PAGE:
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Equatorial Wedge VS Field De-rotator

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  • zoidsdad
    I own a 12 RCX400 and am very interested in doing CCD imaging with this equipment. Currently, I do not have an equatorial wedge or a field de-rotator. First
    Message 1 of 2 , Aug 3, 2009
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      I own a 12" RCX400 and am very interested in doing CCD imaging with this equipment. Currently, I do not have an equatorial wedge or a field de-rotator. First question would be, does one or the other of these options present the "best" option for longer exposures using the RCX400?

      My concern with the wedge is that I am not set up yet at a permanent location and need to "assemble" my scope on a regular basis as I move from site to site. I am currently just able to handle lifting the OTA and getting it situated on the tripod. With the e-wedge, it looks like it could be significantly more difficult to assemble the scope. Anybody have any experience or thoughts?

      My concern with the field de-rotator is that it is one more moving part to take into consideration, and it is my understanding that all of your PEC settings/adjustments are no longer applicable. Is this true? What are concerns/alternatives?

      So, my question basically becomes – under the circumstances, what would my best alternative be,e-wedge or de-rotator? Any help would be appreciated.

      Cheers - bob
    • William Kreisel
      For me and from what I have read the ewedge is the best route but I have not used a field derotator. As for not having scope permantly mounted will make your
      Message 2 of 2 , Aug 5, 2009
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        For me and from what I have read the ewedge is the best route but I have not used a field derotator.
         
        As for not having scope permantly mounted will make your imaging sessions to say the least difficult. It's one thing to setup and tear-down for casual visual which with a 12" scope can still be some what of a chore (something I did with my 10" for several years).
         
        It's not impossible and I'm sure alot of people haul their rigs out to remote dark sites all the time. But for me I was always worried about the accidental dropping of the scope when setting up/tearing down. It was difficult for me to set my 10" up on the ewedge and I usually would ask a neighbor friend for help. A 12" must be very difficult and scary to setup by yourself.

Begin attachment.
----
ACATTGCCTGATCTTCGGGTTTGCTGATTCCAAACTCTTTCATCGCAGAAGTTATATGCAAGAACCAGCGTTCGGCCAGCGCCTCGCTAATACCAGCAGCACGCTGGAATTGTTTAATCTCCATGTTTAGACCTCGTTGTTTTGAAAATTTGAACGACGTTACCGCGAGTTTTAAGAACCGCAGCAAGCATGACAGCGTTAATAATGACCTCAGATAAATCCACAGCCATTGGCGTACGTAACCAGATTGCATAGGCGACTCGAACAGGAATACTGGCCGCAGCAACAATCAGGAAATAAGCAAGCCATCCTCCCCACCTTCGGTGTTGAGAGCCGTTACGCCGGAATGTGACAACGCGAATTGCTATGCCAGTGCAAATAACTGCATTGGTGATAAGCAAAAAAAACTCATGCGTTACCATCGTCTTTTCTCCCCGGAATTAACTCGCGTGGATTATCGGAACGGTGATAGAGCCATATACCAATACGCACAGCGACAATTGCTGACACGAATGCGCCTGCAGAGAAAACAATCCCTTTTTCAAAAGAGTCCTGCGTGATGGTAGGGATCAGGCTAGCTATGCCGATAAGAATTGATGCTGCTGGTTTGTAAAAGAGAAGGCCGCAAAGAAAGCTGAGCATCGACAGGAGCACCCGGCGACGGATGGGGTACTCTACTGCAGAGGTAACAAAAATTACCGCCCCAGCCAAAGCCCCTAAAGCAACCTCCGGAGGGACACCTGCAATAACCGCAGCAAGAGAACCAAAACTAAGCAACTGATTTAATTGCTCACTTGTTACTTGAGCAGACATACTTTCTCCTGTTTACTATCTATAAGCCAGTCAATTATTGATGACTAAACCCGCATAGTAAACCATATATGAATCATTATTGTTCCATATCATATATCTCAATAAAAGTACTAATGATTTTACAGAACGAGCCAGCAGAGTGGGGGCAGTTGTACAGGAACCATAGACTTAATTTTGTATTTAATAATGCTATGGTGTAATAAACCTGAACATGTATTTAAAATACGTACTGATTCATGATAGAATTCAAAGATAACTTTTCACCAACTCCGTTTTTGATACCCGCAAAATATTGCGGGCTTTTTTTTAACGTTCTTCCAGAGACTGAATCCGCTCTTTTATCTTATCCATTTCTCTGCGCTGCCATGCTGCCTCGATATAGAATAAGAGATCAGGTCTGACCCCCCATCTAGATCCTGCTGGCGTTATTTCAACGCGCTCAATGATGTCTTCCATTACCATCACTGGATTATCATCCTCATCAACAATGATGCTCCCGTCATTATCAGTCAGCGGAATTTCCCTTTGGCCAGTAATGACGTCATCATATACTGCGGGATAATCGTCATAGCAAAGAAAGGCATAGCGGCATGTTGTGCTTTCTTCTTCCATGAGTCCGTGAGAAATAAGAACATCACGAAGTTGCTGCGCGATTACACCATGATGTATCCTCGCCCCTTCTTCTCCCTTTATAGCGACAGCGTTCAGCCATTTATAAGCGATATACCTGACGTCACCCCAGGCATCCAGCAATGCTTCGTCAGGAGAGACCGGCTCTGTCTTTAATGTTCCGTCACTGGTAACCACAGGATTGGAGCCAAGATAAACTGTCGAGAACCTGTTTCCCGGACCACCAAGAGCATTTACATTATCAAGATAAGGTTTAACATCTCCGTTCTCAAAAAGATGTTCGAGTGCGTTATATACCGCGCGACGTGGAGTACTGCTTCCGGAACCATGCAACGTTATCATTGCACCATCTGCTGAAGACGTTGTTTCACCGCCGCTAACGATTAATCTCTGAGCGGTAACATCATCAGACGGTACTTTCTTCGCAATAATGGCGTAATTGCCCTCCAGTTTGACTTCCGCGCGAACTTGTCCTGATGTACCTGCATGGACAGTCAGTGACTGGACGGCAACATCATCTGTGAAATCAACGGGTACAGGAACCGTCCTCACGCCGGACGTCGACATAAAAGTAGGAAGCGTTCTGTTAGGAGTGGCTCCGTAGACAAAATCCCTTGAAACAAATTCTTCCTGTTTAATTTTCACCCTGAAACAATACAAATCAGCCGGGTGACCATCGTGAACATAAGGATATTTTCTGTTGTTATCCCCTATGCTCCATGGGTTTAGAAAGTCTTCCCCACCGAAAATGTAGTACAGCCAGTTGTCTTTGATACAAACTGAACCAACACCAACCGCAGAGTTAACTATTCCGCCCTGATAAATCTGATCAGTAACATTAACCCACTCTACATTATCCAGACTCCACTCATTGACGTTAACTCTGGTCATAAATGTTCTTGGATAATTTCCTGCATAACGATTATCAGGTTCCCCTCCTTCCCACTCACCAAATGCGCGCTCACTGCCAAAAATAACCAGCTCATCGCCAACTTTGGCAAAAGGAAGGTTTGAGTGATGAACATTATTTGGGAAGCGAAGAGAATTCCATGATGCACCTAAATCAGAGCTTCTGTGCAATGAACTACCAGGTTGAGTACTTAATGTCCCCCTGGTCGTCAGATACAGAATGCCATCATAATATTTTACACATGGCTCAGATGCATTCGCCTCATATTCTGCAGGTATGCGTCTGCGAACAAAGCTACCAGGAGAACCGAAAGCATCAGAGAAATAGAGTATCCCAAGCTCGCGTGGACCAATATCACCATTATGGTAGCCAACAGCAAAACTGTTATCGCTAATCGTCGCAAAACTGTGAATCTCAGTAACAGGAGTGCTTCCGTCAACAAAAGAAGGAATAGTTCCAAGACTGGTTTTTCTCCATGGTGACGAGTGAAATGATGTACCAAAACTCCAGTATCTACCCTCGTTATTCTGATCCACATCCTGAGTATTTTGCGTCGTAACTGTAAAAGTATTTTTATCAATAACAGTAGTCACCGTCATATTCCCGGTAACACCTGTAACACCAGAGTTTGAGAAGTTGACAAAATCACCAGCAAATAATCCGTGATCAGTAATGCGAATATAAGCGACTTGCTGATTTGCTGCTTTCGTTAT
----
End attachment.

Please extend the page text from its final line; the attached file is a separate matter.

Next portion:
There are some nice options for permantly mounted scopes with housing you can setup and dismantle in order to take with you should you relocate. Are the options pricey? Absolutely. But most things are in this passion of ours. Building your own wood framed roll-off roof shed style housing is the route I went which is much more cost effective, but you need to know that you will be at that location for some time to make it worth your effort.

        From: zoidsdad <zoidsdad@...>
        To: RCX400@yahoogroups.com
        Sent: Monday, August 3, 2009 11:40:40 PM
        Subject: [RCX400] Equatorial Wedge VS Field De-rotator

         

        I own a 12" RCX400 and am very interested in doing CCD imaging with this equipment. Currently, I do not have an equatorial wedge or a field de-rotator. First question would be, does one or the other of these options present the "best" option for longer exposures using the RCX400?

        My concern with the wedge is that I am not set up yet at a permanent location and need to "assemble" my scope on a regular basis as I move from site to site. I am currently just able to handle lifting the OTA and getting it situated on the tripod. With the e-wedge, it looks like it could be significantly more difficult to assemble the scope. Anybody have any experience or thoughts?

        My concern with the field de-rotator is that it is one more moving part to take into consideration, and it is my understanding that all of your PEC settings/adjustment s are no longer applicable. Is this true? What are concerns/alternativ es?

        So, my question basically becomes – under the circumstances, what would my best alternative be,e-wedge or de-rotator? Any help would be appreciated.

        Cheers - bob


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